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4.0 out of 5 stars
23
4.0 out of 5 stars
The Mask of Atreus
Format: Mass Market Paperback|Change


on 28 November 2013
I have only one complaint, I just couldn`t put this book down. The Egyptian Culture was brought to life in the most interesting and fascinating crime story. I loved the Heroine and do not wish to give the merest hint of content as a synopsis already exists and only wish to state how fabulous a read this is. I got introduced to this writer by reading on Kindle The Tears of The Jaguar, which I couldn`t put down either. I cannot recommend this excellent read strongly enough and all 4 books I have read by this author have been outstanding. A lot of research and hard work has gone in each piece of work.
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on 18 April 2014
About the usual standard of intrigue from A. J. Hartley. It was all tied in with history and a great yarn. Even our old archaeologist friend Schliemann was included. A little bit of a sly one was he.That's for anyone who hasn't heard of him. America to Italy to Greece, the story takes you where the hero goes.
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on 13 August 2008
I bought this because of the excellent Amazon recommendation service and wasn't disappointed.
The pace is quick with an interesting story and intriguing characters. The action moves well and there are some highly exciting scenes.
The only let-down for me was the predictable bad guy and the predictable reveal of "who it really is". I thought these were quite obvious from early on.
Other than that this was a highly enjoyable action / thriller.
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on 11 April 2006
"The Mask of Atreus" is one of those rare mystery novels that combines an exciting story line, rich in historical and archaeological detail with a quality of writing which is a joy to read.
The book revolves around Deborah Miller, an Atlanta museum curator, who discovers the body of the proprietor of the museum in a secret room surrounded by a myriad of archaeological Greek artifacts.
A central cabinet, however, lies empty and the curator believes this to have contained a Mycenean death mask.
Deborah embarks on trips to Greece and Russia in search of answers.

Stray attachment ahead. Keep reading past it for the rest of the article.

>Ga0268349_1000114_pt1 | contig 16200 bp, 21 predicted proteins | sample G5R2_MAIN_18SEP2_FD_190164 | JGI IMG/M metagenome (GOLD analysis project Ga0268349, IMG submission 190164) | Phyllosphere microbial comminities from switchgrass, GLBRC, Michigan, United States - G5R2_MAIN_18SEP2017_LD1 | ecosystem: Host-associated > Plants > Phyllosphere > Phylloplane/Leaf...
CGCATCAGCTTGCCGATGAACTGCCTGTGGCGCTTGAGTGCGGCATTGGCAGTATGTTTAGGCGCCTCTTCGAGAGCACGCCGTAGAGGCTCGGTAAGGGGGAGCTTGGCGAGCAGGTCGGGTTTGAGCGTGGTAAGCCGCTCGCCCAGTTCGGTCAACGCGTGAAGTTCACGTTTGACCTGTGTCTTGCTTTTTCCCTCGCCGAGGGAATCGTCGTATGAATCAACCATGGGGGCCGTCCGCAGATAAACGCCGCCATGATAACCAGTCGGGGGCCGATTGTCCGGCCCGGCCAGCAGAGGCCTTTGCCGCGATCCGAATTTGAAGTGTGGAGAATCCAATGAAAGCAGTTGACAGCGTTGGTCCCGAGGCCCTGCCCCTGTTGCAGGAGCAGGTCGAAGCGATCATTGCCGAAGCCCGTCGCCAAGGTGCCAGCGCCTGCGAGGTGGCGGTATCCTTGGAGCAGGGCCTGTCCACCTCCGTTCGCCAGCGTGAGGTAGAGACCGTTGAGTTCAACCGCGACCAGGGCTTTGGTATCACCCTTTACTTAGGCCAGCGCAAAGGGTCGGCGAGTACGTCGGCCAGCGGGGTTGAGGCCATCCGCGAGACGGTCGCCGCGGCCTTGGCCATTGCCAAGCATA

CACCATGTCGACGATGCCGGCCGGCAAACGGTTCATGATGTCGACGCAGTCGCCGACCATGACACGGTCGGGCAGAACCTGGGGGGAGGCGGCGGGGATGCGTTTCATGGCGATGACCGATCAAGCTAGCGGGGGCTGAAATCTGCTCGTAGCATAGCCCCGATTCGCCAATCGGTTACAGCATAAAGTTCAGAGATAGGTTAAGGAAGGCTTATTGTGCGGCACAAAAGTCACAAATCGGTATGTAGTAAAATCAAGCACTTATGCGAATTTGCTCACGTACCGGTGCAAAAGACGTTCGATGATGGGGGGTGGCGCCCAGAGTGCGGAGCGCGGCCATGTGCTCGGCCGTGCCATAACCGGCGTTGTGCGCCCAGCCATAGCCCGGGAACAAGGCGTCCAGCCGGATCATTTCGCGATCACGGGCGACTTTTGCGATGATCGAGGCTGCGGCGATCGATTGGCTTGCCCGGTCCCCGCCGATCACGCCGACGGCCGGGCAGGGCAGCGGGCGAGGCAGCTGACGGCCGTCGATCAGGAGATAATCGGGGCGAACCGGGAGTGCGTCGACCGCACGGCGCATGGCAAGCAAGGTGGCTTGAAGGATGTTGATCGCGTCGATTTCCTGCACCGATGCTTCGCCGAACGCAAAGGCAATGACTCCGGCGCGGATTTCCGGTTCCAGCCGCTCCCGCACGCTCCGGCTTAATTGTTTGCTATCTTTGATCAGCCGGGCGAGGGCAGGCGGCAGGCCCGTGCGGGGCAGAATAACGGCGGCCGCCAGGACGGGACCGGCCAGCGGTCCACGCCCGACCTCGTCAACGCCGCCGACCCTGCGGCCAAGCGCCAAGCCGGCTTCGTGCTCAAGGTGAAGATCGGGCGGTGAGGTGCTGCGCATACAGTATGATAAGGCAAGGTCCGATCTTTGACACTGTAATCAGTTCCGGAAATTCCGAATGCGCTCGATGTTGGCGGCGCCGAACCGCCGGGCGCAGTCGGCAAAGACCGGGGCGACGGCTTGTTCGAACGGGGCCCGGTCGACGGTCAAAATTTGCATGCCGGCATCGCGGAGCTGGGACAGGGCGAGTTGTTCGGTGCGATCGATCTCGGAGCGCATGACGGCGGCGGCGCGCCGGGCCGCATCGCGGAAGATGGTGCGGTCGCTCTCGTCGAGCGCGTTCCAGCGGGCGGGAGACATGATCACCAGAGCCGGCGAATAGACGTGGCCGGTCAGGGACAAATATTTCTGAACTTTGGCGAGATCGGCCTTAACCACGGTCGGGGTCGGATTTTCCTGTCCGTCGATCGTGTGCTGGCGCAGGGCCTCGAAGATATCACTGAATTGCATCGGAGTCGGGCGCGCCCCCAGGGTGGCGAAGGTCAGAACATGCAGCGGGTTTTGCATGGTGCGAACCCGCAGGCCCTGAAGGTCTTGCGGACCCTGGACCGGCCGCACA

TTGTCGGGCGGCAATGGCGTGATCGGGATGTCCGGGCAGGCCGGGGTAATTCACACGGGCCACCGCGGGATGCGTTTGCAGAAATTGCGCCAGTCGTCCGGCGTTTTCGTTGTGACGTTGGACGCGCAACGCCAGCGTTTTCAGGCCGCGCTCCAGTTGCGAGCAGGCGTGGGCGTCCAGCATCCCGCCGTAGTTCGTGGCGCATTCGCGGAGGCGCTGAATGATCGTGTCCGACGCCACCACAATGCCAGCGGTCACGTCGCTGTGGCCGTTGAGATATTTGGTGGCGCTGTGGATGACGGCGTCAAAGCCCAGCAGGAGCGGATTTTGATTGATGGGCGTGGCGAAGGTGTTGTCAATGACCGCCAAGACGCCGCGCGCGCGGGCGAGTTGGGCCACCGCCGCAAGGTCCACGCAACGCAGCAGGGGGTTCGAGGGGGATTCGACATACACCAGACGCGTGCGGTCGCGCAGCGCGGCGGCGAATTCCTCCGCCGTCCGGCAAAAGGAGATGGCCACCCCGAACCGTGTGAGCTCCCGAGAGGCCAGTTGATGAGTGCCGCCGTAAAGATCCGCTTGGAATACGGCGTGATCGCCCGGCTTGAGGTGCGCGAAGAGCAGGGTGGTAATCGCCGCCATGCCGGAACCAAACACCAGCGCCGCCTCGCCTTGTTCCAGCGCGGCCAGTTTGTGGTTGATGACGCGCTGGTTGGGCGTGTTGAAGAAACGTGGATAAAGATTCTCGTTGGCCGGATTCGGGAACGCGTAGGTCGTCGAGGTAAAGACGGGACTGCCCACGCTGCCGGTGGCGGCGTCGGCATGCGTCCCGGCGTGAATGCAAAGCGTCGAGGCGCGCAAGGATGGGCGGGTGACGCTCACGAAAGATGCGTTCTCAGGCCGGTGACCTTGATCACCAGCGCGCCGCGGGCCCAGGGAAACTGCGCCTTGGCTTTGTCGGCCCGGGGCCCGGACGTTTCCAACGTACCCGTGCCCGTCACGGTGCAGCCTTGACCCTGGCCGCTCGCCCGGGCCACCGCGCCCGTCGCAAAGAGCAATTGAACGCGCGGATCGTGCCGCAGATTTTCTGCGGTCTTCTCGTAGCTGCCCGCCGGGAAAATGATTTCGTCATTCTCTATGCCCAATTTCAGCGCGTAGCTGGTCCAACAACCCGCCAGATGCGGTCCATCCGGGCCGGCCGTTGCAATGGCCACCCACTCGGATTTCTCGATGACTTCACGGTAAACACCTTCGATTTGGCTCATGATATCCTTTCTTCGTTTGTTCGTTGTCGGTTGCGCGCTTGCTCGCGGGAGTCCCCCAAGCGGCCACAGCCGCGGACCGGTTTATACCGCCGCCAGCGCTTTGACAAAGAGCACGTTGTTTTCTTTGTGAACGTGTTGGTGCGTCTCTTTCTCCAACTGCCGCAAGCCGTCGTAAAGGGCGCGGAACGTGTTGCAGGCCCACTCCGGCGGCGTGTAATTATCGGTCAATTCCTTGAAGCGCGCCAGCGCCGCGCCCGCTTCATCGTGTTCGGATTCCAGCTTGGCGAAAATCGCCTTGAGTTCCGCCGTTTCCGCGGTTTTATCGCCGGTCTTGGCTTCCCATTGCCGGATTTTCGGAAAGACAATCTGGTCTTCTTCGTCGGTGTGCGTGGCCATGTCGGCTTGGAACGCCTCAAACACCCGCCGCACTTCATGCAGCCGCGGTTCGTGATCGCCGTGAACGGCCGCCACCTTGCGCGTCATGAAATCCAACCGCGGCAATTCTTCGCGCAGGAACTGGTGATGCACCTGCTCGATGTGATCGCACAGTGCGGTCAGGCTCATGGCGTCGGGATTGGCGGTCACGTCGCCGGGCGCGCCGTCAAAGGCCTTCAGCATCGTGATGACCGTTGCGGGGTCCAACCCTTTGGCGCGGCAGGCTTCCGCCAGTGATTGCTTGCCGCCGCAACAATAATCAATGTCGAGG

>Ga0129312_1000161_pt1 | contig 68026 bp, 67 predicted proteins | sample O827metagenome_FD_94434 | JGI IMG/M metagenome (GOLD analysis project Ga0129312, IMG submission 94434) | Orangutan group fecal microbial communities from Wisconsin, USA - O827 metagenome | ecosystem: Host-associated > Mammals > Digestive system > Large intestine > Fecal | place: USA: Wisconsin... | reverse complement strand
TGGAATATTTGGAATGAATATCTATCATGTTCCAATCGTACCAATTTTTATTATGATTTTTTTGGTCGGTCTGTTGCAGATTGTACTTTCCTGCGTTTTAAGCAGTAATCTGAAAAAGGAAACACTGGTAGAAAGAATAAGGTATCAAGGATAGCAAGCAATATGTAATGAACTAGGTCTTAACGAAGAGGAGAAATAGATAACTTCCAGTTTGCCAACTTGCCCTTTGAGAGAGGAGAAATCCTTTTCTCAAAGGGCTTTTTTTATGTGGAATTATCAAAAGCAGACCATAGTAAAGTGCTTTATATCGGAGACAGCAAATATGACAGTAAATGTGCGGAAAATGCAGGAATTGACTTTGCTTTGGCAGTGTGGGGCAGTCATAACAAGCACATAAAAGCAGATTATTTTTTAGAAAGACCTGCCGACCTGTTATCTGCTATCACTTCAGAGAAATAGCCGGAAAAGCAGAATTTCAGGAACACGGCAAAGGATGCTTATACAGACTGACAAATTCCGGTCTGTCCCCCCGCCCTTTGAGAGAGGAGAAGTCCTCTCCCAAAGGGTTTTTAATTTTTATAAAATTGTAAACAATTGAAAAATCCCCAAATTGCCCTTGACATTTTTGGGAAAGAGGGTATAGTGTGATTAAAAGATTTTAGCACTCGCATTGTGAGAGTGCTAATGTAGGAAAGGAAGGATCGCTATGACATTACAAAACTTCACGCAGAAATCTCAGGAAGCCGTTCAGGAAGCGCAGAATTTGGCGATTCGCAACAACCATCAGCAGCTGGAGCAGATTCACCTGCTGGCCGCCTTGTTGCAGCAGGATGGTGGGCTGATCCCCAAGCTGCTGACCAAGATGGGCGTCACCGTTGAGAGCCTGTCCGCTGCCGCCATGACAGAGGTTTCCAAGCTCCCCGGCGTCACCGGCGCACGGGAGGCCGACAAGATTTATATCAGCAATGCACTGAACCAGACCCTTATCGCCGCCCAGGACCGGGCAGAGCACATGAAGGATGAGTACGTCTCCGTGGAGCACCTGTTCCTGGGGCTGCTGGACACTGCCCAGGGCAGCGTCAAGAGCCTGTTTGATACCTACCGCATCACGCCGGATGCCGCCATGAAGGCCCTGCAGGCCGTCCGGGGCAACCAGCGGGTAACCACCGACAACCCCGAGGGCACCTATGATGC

She becomes embroiled in a mystery which is far more sinister than she could ever have imagined. Attempts are made on her life as she begins to uncover the awesome truth.
The question is "Will she have time to reveal the truth to the world before she herself is annihilated?"
This novel is a really accessible read without being patronising and the chapters move in a sharply paced style.
Gradually the reader is drawn into this intriguing story and kept guessing.
The characters are well delineated and believable, whilst the plot has many twists and turns building up the tension and suspense and compelling the reader to keep turning the pages.
To say more would spoil the mystery. Read and enjoy!
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on 11 July 2013
Story good, if a little slow. Nicely timed reveals of plot turns. Thought the internal angst was unecessary padding. So many spelling errors even taking the American spelling (?) into account. Consistently (except once) used "passed" (past participle of "to pass") instead of "past" (noun) when "the past" was being referred to. Irritating. Author also got confused as to what time it was in America when it was evening in Europe.
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on 4 April 2006
The Mask Of Atreus is a great Dan Brown style detective thriller, but with highly credible characters and plenty of well researched historical detail.
The archaelogical aspects of ancient Greece are accurate and well described, without being heavy and boring or ever slowing the pace of this thriller which will keep you turning th epages!
Enjoy!
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on 7 July 2013